Working families with children are being dealt a damaging triple financial blow in the recession, according to a new report published by the Joseph Rowntree Foundation (JRF).
Since 2008, JRF's Minimum Income Standard for the UK (MIS) has tracked what members of the public think people need to have a socially acceptable standard of living, and how much money this means different households (working age people with and without children and pensioners) need to reach this standard.
Soaring childcare and transport costs have combined with cuts to tax credits to hit families hardest. The minimum that a couple with two children now needs to earn for an acceptable standard of living is £36,800 – this figure has risen by nearly a third since 2008, twice the rate of inflation.
Today's report finds that couples with two children have been hit in three areas:
- Childcare: minimum costs have risen by nearly a third. In 2008, child minders outside London charged on average £2.70 an hour; now they charge £3.50. Childcare is families’ single biggest weekly outgoing.
- Transport: bus travel has doubled in price since the late 1990s which, combined with cuts to public transport, means families with children now deem a car as an essential for the first time.
- Tax credits: cuts to tax credits have increased earning requirements substantially, more than cancelling out the benefit of higher income tax thresholds.
A couple with two children now needs to earn £36,800 a year (£18,400 each) to achieve the minimum income standard, £5,000 more than in 2008, corrected for inflation.
Single people need to earn £16,400 a year to reach an adequate standard of living, while the figure for a lone parent with one child is £23,900. Pensioner couples need £231.48 a week, which is attainable providing they claim all the support they are entitled to. The research has found a quarter of the UK's population live below MIS - 3 million more than in 2008.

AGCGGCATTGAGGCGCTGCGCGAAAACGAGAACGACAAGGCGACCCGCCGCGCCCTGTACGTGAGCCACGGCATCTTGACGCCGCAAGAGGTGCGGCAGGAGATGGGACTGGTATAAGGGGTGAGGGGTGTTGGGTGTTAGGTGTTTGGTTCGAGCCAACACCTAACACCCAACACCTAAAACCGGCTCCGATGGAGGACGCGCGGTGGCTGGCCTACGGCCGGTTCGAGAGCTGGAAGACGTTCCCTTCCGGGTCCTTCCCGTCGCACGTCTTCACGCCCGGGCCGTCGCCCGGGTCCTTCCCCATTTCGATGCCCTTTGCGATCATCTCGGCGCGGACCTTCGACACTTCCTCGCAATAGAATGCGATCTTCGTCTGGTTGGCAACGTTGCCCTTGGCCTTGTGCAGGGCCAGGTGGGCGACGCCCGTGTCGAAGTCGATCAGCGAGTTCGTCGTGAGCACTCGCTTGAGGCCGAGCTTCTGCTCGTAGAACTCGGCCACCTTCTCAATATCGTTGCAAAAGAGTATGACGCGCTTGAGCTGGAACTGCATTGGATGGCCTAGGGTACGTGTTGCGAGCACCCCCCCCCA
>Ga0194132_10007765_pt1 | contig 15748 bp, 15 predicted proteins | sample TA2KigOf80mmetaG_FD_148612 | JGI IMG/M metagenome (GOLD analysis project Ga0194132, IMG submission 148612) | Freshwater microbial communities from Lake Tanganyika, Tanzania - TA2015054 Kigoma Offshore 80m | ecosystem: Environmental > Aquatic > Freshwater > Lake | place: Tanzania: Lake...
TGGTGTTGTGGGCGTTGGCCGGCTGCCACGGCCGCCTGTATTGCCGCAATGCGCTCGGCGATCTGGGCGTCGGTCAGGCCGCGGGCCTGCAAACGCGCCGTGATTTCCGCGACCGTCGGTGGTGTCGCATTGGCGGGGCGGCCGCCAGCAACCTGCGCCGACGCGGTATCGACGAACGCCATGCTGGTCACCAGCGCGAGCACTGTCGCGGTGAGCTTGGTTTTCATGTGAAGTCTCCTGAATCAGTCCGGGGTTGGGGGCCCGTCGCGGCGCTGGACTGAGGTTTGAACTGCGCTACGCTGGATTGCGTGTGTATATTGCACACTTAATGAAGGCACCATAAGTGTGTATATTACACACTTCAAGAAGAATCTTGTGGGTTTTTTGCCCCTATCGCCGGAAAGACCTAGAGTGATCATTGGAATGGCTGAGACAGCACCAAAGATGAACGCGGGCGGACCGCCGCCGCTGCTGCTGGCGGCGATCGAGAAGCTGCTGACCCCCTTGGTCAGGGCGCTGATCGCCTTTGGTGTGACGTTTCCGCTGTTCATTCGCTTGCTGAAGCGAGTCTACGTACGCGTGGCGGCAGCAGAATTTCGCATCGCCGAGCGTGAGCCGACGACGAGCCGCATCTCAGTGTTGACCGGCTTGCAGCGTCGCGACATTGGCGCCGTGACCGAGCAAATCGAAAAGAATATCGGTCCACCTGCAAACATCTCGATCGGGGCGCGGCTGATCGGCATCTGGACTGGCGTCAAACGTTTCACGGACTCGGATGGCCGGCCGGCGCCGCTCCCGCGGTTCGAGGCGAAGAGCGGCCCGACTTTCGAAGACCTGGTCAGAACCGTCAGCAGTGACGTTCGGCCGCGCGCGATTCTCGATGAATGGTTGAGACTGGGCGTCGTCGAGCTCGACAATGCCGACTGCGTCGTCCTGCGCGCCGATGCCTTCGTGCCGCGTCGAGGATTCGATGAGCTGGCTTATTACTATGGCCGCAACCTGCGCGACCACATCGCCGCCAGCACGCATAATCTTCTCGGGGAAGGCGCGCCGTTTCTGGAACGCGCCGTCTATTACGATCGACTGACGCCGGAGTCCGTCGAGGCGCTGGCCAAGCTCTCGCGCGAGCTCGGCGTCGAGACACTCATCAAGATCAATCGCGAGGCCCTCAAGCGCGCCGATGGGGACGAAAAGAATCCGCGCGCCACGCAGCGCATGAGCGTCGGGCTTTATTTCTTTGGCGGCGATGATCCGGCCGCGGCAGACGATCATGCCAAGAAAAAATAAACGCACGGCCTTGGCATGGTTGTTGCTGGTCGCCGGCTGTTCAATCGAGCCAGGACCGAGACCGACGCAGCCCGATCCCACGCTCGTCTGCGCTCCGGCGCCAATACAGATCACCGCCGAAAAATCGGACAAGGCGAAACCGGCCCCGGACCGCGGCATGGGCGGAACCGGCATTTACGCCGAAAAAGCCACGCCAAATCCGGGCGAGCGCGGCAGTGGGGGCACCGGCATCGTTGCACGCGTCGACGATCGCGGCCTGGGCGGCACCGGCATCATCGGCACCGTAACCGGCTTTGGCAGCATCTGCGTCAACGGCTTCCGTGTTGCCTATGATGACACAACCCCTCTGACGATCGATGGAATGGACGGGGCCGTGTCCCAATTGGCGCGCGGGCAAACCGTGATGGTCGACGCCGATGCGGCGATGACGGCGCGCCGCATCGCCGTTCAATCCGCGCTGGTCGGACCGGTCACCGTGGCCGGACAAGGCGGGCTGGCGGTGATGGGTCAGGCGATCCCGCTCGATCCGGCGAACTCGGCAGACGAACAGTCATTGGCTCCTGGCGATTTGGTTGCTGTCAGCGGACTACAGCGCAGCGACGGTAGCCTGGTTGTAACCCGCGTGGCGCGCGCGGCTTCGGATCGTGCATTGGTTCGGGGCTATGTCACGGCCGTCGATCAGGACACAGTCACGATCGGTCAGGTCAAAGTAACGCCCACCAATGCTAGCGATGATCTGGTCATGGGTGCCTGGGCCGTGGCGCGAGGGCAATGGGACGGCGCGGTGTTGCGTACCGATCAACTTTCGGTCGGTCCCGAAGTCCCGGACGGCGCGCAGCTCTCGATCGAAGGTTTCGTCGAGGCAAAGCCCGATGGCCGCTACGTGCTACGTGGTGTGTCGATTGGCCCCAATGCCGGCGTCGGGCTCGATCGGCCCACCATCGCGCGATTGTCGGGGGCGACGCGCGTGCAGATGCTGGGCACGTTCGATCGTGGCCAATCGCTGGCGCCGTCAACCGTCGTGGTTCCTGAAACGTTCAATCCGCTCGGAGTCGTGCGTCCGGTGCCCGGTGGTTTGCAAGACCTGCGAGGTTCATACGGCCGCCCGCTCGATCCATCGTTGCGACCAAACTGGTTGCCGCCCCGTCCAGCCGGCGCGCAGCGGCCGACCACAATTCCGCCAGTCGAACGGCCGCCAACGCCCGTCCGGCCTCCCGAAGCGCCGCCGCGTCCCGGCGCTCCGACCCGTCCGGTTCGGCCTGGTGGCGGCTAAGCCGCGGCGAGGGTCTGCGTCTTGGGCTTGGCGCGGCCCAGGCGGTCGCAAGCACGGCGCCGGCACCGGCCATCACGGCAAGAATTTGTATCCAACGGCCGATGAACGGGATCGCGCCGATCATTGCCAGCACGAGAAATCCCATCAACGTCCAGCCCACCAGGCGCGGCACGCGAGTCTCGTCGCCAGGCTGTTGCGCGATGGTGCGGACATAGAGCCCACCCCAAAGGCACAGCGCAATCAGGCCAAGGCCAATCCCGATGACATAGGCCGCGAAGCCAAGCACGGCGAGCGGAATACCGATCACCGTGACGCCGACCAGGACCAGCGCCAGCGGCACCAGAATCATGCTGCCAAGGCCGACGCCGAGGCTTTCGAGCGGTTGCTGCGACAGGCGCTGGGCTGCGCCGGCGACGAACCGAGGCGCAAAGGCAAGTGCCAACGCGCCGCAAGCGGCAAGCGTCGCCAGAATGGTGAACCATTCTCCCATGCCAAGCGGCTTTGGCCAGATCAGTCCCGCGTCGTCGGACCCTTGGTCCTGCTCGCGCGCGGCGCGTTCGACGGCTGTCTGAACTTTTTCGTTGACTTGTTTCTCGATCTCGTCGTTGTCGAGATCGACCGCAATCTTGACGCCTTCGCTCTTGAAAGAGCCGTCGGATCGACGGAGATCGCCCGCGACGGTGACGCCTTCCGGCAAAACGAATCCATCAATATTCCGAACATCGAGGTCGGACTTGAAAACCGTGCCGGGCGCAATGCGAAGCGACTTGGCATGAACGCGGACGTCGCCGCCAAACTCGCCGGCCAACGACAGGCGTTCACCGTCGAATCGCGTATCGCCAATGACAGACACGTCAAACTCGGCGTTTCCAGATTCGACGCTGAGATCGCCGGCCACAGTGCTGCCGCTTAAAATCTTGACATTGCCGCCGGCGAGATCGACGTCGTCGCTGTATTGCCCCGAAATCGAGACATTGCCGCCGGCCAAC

Despite the squeeze, the public have not fundamentally changed their views of what is necessary to have an adequate standard of living. However, the research shows that people are being thrifty. For example, people said households can cut back on exchanging gifts and shopping around for deals and vouchers when eating out, and still achieve an acceptable minimum.
Julia Unwin, Chief Executive of the JRF, said:
Families have a monumental task trying to earn enough to get by. Parents facing low wages and pressure on their working time have little prospect of finding the extra money they need to meet growing household expenses.
This year's research shows that a dangerous cocktail of service cuts and stagnating incomes are being keenly felt by parents. Many working people face the risk of sliding into poverty. It illustrates how anti-poverty measures are needed to address not just people’s incomes but also the costs that they face."
Donald Hirsch, co-author of the report, added:
People are being more modest in terms of what they think needs to be spent on participating in society, but this thrift has been outweighed by rising costs. Parents have not changed their view of most needs, including a nutritious diet and participation by children in activities vital for social inclusion. What has changed is the ability of many families to afford such essentials."
The research also points out that the level of Universal Credit in 2013 will strongly influence the ability of households to reach MIS.
Chris Goulden, Programme Manager for Poverty at JRF, said:
"Work is vital for families to achieve a minimum acceptable standard of living. However, the National Minimum Wage combined with in-work benefits leave families well short of reaching this standard. It is harder to make ends meet because of the rapid rate benefits and tax credits are reduced as earnings rise. Addressing this will need a major effort both to improve wages and to ensure that in-work benefits do not trap families below an adequate living standard."